Came from heaven.
‘You are my Son!
The Beloved one!
I am well pleased.’”
καὶ φωνὴ ἐγένετο ἐκ τῶν οὐρανῶν Σὺ εἶ ὁ Υἱός μου ὁ ἀγαπητός, ἐν σοὶ εὐδόκησα.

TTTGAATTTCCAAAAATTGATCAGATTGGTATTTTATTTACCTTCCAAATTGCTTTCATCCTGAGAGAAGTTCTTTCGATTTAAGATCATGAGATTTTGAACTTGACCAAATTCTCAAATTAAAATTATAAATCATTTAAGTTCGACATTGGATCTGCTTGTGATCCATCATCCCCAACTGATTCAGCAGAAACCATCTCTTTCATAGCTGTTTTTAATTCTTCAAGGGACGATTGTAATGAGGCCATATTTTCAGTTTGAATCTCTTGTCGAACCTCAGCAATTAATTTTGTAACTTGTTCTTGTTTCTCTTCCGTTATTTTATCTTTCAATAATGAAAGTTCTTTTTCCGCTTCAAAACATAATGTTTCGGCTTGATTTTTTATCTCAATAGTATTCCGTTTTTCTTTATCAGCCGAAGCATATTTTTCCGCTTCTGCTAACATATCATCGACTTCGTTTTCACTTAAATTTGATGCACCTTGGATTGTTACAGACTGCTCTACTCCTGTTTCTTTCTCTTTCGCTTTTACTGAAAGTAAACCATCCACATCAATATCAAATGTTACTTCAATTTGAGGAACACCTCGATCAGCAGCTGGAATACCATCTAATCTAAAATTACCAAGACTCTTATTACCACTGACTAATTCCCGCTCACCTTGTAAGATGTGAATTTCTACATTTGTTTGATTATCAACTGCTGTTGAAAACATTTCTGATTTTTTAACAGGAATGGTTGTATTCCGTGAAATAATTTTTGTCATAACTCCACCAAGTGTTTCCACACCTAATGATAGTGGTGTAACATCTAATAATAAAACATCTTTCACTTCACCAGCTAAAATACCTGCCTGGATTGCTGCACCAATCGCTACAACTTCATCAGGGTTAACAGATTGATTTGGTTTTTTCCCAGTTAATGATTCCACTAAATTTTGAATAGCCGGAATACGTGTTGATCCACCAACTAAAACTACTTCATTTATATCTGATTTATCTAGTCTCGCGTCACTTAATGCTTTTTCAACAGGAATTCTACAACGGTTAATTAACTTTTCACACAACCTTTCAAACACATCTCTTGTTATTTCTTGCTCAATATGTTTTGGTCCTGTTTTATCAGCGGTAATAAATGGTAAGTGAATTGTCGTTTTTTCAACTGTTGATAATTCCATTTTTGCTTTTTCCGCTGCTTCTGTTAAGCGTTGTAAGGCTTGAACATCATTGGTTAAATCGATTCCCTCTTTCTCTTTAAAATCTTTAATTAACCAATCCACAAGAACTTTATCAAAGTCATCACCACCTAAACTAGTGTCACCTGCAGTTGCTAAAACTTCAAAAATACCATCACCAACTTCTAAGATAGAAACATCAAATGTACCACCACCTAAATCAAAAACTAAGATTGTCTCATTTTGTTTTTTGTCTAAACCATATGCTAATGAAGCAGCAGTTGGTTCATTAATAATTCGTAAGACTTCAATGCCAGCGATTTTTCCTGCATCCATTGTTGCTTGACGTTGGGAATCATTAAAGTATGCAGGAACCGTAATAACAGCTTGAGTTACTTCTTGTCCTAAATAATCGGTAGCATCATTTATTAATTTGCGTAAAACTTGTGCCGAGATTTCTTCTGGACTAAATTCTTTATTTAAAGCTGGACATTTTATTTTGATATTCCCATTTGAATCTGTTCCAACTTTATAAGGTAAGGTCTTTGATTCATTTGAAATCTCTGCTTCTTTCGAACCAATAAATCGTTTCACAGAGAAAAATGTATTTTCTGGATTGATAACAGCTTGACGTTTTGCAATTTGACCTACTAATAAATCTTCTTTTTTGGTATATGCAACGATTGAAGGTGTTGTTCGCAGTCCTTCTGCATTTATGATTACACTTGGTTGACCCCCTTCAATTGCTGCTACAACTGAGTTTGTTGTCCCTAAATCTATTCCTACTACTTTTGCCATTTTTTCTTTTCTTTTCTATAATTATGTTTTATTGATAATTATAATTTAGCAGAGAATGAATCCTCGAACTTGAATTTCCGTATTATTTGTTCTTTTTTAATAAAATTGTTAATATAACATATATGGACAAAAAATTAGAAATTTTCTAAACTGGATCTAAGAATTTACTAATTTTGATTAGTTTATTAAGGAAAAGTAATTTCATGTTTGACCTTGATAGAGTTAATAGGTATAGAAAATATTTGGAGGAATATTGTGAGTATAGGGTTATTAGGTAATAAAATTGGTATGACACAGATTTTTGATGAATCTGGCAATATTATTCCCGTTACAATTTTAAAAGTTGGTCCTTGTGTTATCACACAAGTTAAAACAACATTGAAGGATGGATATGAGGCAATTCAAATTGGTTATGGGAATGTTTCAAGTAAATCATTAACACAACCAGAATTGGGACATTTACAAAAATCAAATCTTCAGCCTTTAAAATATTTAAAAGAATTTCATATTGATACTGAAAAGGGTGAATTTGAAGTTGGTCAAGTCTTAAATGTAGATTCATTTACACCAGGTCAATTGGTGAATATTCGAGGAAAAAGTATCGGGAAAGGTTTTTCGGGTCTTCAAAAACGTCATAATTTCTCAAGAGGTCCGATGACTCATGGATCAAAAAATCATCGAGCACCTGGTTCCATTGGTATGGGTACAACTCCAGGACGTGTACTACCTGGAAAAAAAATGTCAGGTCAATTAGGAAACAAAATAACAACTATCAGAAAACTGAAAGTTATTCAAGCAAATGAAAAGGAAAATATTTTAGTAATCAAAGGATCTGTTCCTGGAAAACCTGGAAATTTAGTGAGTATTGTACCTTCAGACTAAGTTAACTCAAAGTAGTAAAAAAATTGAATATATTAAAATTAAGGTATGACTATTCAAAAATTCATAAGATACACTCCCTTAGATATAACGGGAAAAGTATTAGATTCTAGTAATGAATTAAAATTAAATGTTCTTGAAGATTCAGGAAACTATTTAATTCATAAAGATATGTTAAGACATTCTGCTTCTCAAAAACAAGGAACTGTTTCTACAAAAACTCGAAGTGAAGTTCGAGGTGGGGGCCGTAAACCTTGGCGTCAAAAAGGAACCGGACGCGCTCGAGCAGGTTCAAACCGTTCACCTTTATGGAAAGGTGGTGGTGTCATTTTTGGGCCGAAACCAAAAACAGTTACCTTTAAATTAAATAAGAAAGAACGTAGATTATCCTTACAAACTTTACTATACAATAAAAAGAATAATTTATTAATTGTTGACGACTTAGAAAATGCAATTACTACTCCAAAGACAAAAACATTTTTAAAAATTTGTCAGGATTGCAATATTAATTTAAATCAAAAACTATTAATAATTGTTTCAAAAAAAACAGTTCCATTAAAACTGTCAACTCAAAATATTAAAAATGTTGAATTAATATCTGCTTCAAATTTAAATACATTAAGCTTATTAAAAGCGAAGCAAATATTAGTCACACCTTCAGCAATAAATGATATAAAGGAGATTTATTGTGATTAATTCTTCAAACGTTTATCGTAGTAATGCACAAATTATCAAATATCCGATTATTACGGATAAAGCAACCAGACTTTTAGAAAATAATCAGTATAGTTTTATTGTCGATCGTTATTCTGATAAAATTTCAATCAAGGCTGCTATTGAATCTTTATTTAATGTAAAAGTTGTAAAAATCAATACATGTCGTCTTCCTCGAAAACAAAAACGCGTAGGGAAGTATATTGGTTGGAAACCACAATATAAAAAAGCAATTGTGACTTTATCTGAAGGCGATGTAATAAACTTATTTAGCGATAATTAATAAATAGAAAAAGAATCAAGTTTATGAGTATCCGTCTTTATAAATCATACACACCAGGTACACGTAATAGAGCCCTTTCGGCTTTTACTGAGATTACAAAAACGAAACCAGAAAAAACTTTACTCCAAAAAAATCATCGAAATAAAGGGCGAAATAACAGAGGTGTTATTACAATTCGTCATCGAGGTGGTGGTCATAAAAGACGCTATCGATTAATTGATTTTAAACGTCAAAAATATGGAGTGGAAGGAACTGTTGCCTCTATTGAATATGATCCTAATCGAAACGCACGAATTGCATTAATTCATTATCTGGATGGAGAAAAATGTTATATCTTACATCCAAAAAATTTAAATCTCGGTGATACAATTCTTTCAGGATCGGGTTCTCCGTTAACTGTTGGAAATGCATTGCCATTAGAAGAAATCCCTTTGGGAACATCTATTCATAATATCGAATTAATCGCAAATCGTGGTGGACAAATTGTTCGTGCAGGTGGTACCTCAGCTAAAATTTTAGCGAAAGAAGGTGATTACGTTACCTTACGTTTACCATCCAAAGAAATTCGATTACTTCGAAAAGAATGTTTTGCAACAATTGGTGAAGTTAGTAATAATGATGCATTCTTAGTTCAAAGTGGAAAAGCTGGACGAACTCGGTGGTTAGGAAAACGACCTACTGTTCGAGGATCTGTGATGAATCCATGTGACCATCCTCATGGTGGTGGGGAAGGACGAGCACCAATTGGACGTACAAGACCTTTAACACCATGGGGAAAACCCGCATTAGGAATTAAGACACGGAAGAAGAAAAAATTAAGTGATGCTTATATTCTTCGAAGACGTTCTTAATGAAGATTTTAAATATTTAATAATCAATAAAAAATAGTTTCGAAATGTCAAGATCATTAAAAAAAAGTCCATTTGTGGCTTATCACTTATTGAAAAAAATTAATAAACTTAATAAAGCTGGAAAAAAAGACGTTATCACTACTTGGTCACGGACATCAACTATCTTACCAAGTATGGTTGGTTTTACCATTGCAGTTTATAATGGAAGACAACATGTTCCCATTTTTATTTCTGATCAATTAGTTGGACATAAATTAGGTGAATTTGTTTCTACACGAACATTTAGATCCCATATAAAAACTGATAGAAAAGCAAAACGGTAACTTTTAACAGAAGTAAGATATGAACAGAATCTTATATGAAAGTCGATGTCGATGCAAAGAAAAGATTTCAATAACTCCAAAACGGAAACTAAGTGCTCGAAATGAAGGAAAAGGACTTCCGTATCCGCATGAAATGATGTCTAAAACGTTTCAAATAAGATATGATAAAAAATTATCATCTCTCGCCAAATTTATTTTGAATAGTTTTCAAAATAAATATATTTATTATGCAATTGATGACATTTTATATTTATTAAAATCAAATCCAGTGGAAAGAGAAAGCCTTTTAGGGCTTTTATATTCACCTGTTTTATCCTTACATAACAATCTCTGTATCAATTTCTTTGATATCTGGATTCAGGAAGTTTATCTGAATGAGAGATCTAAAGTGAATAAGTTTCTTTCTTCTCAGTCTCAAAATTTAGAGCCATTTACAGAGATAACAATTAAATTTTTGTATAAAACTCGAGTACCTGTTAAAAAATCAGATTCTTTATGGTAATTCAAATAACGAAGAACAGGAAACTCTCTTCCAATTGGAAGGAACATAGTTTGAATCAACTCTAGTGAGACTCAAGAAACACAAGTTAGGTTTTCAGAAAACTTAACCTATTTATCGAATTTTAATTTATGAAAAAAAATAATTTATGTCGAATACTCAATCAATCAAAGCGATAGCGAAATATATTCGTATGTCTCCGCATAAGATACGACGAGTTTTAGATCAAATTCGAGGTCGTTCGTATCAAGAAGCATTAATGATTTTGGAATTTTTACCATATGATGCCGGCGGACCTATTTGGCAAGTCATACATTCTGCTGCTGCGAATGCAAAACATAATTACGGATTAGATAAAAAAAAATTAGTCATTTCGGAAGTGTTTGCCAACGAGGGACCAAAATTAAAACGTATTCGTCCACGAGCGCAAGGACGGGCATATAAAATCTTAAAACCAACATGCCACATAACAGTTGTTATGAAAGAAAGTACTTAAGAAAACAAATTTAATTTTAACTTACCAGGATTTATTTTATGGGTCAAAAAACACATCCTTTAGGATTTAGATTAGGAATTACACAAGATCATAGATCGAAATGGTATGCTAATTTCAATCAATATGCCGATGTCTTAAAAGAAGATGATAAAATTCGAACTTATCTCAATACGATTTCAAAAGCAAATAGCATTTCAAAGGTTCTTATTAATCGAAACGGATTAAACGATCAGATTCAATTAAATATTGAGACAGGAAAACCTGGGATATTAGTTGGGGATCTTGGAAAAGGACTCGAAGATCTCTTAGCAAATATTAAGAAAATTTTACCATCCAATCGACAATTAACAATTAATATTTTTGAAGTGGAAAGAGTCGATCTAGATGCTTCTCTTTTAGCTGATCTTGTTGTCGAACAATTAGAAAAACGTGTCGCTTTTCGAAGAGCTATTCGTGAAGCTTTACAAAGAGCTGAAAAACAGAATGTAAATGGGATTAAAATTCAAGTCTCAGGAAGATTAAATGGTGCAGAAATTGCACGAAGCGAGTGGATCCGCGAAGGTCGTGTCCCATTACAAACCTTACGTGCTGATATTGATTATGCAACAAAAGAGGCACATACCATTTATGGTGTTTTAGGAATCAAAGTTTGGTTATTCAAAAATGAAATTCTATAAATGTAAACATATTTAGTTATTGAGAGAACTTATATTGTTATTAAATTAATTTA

This voice from the heavens addressed Jesus personally, as in Luke, chapter 3:22. However, in Matthew, chapter 3:17, the voice was not directed at Jesus, while John had no mention of a voice from heaven. Mark said that a voice came from the heavens (καὶ φωνὴ ἐγένετο ἐκ τῶν οὐρανῶν) that said that Jesus was his beloved son (Σὺ εἶ ὁ Υἱός μου ὁ ἀγαπητός) with whom he was well pleased (ἐν σοὶ εὐδόκησα). The idea of a heavenly voice had a very strong tradition in the Jewish writings of the Hebrew Bible, especially among the prophets. The gospel writers did not clarify whether others saw or heard these things. In fact, this saying and incident after the baptism of Jesus might have been the basis for a Subordinationschristologie that Jesus the Son was somehow subordinate to the Father. According to this adoption theory, God the Father had to send his Spirit to anoint and empower Jesus in this concrete event, before he could begin his public ministry. This adoptionist theory, and the Christological disputes of the later 4th century CE, led to the diminution of this baptismal event within later patristic and medieval theological circles. Nevertheless, the baptism of Jesus has become the starting point for any theological reflection about early Christian initiation practices. It is not clear whether all the primitive Christian communities linked the baptism of Jesus with the baptism of the new followers of Christ, despite the fact that many post-apostolic Christians did so.